This decision is controversial and causes him conflict within various relationships:

It affects me, even when I was a young Christian, as a young pastor. Being criticised for the preaching ministry I have been doing… it’s a journey that I have learnt to do. Not only that, I have been criticised by my own family, my brothers and sisters [in] debate about sacred ceremony and God.

Even by my own full-blood family I have been called a white man, ‘bible basher’. I have been criticised by [those] calling me everything under the sun. I am not trying to make myself a white man. I will always be a black man. I will always serve Jesus. It is Jesus Christ the son of the living God, it is Him who I am preaching about.

I am not preaching about Anderson. I am preaching about Jesus Christ; He is the Author and Finisher of our faith. He is the One Who saved us. That’s why we are all here, because of Jesus who came and died on the cross 2,000 years ago. He came as a man and died for our sins and rose again. That’s the only reason why.

It is clear then that Anderson is at pains to articulate that his acceptance and practice of a Christian faith should not imply that he is trying to be a ‘white man’. Rather, he demonstrates his agency in his articulation of faith and navigation of two spiritual traditions, grounded within a particular cultural context, without renouncing his Aboriginality at all.

Anderson’s story helpfully alludes to the diversity of opinion, spiritual identity and experience in the Aboriginal Christian world of the Northern Territory and beyond, and provides a forum for further discussion about matters of ‘legitimacy’ and ‘authenticity’.


For Anderson, continuing his walk in the revelation of the Gospel is about ensuring that he is faithful to the Christian message, not only for Aboriginal people but for all Christians. He states:

I like what the speaker at Surrender was saying: “a lot of people like to make Him Saviour. But no one wants to make him Lord of their life”. This is very true for Indigenous people. No one wants to make Jesus Lord of his or her life. We need to put aside the differences, not just for others but also for Indigenous people, and to worship the one true living God, and serve Him and only Him.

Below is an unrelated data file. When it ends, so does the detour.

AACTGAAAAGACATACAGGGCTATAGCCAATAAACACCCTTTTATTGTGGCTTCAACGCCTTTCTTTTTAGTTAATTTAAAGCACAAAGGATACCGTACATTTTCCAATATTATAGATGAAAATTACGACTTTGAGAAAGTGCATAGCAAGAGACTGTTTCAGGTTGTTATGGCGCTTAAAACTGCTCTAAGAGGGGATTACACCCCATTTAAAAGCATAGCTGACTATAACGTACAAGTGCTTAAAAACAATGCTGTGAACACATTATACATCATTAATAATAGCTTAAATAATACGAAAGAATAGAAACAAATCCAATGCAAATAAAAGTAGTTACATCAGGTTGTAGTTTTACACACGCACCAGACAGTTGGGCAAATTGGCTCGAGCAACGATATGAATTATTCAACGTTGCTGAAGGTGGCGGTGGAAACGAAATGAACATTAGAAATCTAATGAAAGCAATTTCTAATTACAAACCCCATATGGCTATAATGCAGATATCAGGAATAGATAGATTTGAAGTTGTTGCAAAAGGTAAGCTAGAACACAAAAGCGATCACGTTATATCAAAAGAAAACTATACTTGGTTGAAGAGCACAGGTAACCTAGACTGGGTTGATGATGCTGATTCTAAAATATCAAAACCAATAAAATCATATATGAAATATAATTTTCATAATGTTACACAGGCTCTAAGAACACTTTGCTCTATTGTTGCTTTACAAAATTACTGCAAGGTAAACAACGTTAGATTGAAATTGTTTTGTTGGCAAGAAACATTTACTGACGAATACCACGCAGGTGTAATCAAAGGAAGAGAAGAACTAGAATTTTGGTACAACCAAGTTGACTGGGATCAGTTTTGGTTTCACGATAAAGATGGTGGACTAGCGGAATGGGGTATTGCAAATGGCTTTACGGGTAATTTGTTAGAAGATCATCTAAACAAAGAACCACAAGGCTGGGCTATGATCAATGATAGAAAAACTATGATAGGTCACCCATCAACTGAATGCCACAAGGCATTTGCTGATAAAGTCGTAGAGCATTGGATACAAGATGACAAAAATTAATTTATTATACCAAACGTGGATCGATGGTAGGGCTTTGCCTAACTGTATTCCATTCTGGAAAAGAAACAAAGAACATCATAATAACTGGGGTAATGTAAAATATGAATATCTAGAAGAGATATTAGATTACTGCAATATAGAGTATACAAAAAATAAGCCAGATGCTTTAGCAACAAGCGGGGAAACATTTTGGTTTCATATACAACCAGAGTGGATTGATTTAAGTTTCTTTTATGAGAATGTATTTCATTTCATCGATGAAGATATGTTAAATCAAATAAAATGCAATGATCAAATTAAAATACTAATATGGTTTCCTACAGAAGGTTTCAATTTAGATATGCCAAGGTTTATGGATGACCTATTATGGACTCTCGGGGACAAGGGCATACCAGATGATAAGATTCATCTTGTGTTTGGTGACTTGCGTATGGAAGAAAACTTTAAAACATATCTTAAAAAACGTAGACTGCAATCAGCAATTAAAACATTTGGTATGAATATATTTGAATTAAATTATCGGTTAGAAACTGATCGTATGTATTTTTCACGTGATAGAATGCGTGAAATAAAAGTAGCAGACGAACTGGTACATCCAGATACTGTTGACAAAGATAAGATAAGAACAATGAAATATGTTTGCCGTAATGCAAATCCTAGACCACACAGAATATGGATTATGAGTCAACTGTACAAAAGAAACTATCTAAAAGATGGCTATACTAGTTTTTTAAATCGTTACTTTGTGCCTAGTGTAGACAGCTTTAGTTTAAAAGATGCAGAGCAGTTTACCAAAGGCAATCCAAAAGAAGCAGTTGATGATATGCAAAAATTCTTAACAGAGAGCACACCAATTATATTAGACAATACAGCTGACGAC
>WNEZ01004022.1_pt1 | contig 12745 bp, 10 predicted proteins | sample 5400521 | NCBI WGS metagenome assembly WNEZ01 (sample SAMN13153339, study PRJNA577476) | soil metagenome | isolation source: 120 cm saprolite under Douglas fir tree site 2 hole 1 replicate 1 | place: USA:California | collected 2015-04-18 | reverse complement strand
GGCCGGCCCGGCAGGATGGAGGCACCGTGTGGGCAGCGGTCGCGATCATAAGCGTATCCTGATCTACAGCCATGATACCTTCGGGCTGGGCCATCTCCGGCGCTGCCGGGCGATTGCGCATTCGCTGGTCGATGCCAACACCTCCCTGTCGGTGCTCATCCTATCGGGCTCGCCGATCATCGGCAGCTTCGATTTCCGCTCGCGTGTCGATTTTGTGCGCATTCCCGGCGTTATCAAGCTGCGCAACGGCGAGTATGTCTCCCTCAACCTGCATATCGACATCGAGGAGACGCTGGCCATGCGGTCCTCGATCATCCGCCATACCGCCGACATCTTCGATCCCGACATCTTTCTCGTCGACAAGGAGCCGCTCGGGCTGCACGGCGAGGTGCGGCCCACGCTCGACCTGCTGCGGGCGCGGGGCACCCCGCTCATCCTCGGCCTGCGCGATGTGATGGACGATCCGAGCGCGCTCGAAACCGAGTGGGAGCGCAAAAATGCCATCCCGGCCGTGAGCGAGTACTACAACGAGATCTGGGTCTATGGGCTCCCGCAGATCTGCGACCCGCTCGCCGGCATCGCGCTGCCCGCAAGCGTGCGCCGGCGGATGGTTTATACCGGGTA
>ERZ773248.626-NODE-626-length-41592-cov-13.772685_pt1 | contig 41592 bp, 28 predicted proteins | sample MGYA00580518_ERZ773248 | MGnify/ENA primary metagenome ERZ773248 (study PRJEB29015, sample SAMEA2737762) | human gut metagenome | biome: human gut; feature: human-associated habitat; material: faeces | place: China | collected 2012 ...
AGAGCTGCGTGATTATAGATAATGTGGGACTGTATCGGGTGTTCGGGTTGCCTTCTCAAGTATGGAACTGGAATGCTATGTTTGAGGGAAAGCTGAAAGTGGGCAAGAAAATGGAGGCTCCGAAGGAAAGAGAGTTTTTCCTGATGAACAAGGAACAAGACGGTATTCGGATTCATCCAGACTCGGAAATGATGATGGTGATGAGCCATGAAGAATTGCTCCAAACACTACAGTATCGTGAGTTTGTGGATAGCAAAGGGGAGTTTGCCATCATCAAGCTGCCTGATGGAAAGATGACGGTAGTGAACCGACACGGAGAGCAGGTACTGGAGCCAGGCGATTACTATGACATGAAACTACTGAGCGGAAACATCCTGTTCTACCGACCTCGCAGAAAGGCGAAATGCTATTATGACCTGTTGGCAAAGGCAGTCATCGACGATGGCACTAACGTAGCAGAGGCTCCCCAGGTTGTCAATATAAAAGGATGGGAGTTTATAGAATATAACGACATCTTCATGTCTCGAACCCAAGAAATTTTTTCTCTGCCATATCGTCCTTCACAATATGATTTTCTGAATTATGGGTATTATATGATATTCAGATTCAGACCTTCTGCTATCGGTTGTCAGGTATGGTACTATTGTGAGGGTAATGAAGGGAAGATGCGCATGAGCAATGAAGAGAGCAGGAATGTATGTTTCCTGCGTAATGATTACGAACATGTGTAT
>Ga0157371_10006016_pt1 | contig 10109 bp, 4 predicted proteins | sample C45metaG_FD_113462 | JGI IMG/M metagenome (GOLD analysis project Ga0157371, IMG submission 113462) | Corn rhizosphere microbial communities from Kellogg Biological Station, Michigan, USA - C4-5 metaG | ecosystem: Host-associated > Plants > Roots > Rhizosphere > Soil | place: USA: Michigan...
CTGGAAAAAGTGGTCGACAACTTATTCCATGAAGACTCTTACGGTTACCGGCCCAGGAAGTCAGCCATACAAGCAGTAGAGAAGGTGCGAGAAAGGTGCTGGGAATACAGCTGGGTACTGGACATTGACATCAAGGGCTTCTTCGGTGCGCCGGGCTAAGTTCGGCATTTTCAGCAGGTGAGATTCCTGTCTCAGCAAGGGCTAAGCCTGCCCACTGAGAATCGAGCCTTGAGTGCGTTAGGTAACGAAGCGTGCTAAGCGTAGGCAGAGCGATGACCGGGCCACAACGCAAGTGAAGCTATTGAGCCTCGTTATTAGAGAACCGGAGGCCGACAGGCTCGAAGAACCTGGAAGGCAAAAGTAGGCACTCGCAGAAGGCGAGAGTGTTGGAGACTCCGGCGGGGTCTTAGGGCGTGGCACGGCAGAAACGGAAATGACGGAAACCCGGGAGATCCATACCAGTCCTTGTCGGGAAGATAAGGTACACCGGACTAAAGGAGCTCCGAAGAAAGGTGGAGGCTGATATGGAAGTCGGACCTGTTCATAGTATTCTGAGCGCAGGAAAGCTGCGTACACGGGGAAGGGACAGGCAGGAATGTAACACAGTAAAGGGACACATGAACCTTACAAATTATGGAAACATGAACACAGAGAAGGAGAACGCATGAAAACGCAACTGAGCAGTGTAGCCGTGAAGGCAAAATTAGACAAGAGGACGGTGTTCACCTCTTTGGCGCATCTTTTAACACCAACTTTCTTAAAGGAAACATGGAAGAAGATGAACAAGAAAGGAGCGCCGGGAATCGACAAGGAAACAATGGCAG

People throughout Australia think learning culture, [finding identity], which includes learning traditional ceremony, is the answer to the Indigenous issues today. Munanga [whitefella, non-indigenous] give money to black fella to make traditional cultural TV programs. This is how non-Christians think they are closing the reconciliation gap.

But to me from my point of view as a Christian Indigenous man, I see it as putting us in bondage. People will give money for culture but not for Christian things. Like a friend who is a Christian and wanted to start a drug and rehab place, but because he was teaching Christian values, the government would not support him. The government wanted him to run it how [they] wanted it. This [is] like bondage.

Anderson concludes:

I want to thank our Lord Jesus Christ and thank the Holy Spirit for helping me. I want to give all the glory to our Heavenly Father. What I have shared with you in this article, I do not share lightly.

I will always be an Aboriginal person, even with this view on sacred ceremony. I could die for it, but God’s truth, the Gospel, is worth preaching about. God’s word is alive and active. We serve an awesome, almighty God. Are you making Jesus not just your Saviour but also your King? God bless you.


This is an edited and shortened version of Anderson George and Rachel Borneman, ‘Anderson’s view on Aboriginal Christian Spirituality: “Who are you putting first in your life?”‘ in Australian Pentecostal Studies 20: Dreaming and Spirit-filled Christianity (2019), 55-76. Reproduced and edited with permission.

All quotes from Anderson George are from transcripts of his contribution to a panel discussion at the Surrender Conference 2018 and of his subsequent conversations with Rachel Borneman.